September 7, 2018
RiDING THE BELT AND ROAD, KICK-OFF EVENT
The kick-off event for the Riding the Belt and Road network was organized on September 7, 2018. The goal of the event was to update each other on the latest research related to BRI, to avoid reinventing the wheels, and to be more connected with Duke Kunshan Campus and think tanks outside of Duke.
The presenters included Jackson Ewing, Lydia Olander, Elizabeth Losos, Seth Morgan, Sara Mason, Erik Myxter-lino, Xiaolan You, Zainab Qazi and Yating Li. Indermit Gill from Duke Center for International Development briefly summarized four papers related to BRI, which will be featured in the next event.
A wide range of perspectives related to BRI was covered
- Roads and power plants
- Environmental impact, ecosystem impact, economic importance
- Framework to understand what lead to greener projects
- Understanding BRI strategies with broader context of climate change
- Using machine learning techniques to identify transmission line
The event was supported by D-SIGN with more than 60 students and faculty members from various departments participating.
May 26-28, 2018
Elizabeth Losos from the Nicholas Institute at Duke University participated in the session ‘Global Green Governance: Environmental Challenges and Opportunities of B&R Initiative’ at the Shanghai Forum 2018 Conference. The title of her talk was ‘Constructing a Sustainable Belt and Road: Identifying and Mitigating the Negative Environmental Impacts of BRI.The conference which was held in Shanghai from May 26 – 28, 2018 attracted around 400 guests from academic, government and business sectors.
February 26, 2018
round-table discussion on Belt and Road
Jackson Ewing, a senior fellow at Duke University's Nicholas Institute of Environmental Policy Solutions and an adjunct associate professor at the Sanford School of Public Policy led a round-table discussion on Belt and Road following the kick-off event of Energy Access Project at Duke in DC. He works closely with the Duke Kunshan University Environmental Research Center and International Masters of Environmental Policy programs to build policy research collaboration across Duke platforms in the United States and China. The roundtable discussion highlighted the intersection of energy and environmental issues, and the importance of getting a better understanding of Chinese investment in the energy sector.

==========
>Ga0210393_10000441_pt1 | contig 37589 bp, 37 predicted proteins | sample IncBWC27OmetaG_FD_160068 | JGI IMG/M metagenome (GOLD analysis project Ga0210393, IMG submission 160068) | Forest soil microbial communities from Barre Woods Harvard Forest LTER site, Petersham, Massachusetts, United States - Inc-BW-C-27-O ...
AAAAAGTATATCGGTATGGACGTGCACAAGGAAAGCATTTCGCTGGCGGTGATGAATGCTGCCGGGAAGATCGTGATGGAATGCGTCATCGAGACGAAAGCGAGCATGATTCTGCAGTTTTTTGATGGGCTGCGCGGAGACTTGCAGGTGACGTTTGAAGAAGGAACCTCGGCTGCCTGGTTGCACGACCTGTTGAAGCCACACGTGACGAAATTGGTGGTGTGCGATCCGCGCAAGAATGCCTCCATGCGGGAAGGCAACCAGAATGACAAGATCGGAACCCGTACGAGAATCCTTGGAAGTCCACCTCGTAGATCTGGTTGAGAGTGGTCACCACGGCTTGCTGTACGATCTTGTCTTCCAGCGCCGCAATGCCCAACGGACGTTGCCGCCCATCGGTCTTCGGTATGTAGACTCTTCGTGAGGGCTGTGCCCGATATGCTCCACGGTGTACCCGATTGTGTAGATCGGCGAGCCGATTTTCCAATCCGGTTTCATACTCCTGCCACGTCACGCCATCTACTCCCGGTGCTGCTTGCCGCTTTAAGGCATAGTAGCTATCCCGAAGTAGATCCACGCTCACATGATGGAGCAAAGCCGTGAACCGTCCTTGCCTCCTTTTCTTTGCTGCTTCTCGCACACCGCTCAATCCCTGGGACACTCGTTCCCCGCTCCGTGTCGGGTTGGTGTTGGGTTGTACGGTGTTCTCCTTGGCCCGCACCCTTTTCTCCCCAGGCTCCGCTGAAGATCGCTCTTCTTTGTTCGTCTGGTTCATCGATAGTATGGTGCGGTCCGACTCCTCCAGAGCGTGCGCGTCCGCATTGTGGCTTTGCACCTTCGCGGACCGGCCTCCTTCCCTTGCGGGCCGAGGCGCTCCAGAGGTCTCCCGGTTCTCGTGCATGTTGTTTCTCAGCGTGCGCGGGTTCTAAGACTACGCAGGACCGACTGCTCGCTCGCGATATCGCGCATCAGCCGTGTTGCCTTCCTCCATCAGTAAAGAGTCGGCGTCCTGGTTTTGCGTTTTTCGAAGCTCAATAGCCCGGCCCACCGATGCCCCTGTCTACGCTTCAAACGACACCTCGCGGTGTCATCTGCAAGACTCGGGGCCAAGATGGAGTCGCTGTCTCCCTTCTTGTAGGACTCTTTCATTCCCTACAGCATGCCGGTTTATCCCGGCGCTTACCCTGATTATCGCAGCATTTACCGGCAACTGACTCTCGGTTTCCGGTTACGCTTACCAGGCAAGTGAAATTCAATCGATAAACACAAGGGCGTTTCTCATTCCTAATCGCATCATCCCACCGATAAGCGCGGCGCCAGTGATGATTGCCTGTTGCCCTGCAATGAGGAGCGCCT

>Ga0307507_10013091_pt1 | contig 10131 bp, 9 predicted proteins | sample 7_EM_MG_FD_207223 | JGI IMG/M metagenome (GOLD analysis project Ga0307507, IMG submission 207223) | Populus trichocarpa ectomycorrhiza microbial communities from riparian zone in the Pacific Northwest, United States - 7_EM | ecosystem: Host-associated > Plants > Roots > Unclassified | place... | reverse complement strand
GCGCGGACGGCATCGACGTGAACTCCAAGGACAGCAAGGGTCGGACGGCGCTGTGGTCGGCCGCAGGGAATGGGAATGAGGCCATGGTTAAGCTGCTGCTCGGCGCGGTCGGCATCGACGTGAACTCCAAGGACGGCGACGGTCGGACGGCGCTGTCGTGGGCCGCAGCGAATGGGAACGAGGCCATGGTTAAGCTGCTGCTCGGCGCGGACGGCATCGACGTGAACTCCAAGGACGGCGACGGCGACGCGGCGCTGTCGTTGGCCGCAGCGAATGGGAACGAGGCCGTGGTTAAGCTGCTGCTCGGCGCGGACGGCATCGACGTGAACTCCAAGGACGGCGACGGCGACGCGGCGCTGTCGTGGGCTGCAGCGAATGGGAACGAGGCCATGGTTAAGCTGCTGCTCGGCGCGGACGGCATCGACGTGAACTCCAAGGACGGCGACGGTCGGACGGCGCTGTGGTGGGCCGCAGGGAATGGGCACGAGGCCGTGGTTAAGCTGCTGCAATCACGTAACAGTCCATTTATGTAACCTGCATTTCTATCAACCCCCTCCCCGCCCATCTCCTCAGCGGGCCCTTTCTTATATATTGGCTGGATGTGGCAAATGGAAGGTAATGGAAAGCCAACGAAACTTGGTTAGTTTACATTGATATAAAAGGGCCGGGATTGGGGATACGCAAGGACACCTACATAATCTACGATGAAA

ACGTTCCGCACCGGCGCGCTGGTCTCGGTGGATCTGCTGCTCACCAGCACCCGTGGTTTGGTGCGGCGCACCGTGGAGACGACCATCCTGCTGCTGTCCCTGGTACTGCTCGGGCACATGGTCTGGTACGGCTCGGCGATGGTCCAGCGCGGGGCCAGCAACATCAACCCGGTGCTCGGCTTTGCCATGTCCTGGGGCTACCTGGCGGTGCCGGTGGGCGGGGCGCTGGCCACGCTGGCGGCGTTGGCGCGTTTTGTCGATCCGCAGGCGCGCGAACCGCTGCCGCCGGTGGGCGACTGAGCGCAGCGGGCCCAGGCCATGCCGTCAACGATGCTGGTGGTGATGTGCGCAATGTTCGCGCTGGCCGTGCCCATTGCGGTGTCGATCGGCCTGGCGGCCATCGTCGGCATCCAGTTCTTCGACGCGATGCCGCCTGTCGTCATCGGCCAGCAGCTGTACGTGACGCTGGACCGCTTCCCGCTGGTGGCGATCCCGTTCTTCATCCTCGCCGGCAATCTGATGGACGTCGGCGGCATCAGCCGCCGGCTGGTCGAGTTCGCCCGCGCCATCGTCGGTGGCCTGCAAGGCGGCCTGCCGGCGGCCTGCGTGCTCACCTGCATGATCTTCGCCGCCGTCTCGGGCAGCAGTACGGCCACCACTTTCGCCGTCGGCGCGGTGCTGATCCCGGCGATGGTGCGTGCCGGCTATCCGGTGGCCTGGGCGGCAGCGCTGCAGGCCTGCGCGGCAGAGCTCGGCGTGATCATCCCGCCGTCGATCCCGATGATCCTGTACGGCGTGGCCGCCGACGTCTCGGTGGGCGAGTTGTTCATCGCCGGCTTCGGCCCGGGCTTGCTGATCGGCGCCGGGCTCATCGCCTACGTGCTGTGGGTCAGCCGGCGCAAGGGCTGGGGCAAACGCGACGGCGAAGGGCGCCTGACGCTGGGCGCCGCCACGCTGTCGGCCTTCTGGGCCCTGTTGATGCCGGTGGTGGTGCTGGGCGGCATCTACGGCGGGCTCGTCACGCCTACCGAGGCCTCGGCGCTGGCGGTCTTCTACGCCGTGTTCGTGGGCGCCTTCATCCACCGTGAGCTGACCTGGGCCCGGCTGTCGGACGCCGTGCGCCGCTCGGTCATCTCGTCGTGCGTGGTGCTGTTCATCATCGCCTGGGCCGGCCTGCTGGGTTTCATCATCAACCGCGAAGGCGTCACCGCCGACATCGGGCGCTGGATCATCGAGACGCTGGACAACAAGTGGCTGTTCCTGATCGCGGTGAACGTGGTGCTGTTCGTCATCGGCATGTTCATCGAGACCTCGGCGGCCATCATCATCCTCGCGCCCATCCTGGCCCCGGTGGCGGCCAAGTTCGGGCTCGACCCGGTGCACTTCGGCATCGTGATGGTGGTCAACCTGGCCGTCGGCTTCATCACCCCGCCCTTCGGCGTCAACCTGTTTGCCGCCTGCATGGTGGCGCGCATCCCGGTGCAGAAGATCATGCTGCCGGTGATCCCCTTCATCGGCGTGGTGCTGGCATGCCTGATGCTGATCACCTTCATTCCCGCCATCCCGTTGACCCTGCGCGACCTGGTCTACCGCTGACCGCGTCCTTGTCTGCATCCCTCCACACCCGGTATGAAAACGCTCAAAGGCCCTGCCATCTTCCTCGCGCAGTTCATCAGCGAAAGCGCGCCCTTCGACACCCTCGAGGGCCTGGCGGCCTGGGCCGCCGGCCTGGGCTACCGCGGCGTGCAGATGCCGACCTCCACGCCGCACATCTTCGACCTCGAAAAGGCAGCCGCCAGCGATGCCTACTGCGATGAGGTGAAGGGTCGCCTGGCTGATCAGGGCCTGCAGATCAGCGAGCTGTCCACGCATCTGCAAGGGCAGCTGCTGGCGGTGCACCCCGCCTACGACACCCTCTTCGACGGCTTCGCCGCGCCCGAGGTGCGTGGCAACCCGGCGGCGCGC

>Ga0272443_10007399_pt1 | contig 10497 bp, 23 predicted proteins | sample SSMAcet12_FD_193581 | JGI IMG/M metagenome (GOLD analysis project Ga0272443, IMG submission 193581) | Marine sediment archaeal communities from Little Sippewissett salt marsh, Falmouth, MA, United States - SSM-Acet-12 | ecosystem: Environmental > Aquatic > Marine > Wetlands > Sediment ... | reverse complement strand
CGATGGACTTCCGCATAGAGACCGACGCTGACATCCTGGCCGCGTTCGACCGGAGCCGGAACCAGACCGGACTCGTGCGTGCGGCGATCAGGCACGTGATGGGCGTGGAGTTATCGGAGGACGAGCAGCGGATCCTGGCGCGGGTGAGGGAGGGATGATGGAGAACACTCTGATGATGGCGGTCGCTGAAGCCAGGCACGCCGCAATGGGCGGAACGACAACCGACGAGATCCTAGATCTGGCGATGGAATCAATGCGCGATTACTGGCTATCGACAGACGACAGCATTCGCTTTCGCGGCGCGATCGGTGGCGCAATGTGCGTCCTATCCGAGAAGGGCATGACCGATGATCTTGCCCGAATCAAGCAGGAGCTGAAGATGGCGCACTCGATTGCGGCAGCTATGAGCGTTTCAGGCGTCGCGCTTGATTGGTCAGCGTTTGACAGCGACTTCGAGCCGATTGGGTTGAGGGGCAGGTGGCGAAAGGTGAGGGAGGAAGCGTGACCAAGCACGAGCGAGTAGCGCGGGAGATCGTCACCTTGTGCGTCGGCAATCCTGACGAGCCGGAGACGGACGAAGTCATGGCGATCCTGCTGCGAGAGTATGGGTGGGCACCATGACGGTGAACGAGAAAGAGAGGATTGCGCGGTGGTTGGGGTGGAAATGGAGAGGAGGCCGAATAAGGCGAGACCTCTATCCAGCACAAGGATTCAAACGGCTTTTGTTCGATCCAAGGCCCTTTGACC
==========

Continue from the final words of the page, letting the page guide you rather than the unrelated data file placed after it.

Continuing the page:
The three focus groups of the round-table were as follows.
- Reconnecting Asia Data, the Center for Strategic and International Studies (CSIS) led by Jonathan E. Hillman, Fellow and Director of the Reconnecting Asia Project
- Green Products, led by Tao Hu, Director, China Program, World Wildlife Fund
- Coal Power Plants, led by Jennifer L. Turner, Director of China Environment Forum, Wilson Center
February 22, 2018
One Belt, Many Questions
The Duke Green Belt and Road Initiative hosted a webinar presentation by Jonathan Hillman, director of the Reconnecting Asia Project at the Center for Strategic and International Studies (CSIS). Jonathan’s lecture described CSIS’s work related to the Belt and Road and he presented the Reconnecting Asia database, which hosts information on infrastructure projects across Eurasia. The lecture focused on the Belt and Road’s overland routes—their economic implications, challenges, and questions for future research. 10 students and faculty members joined this webinar which was followed by Q and A session.
January 19, 2018 | 10:00 am
Constructing Africa’s Future: The Environmental and Social Implications of Chinese-Financed Infrastructure in Africa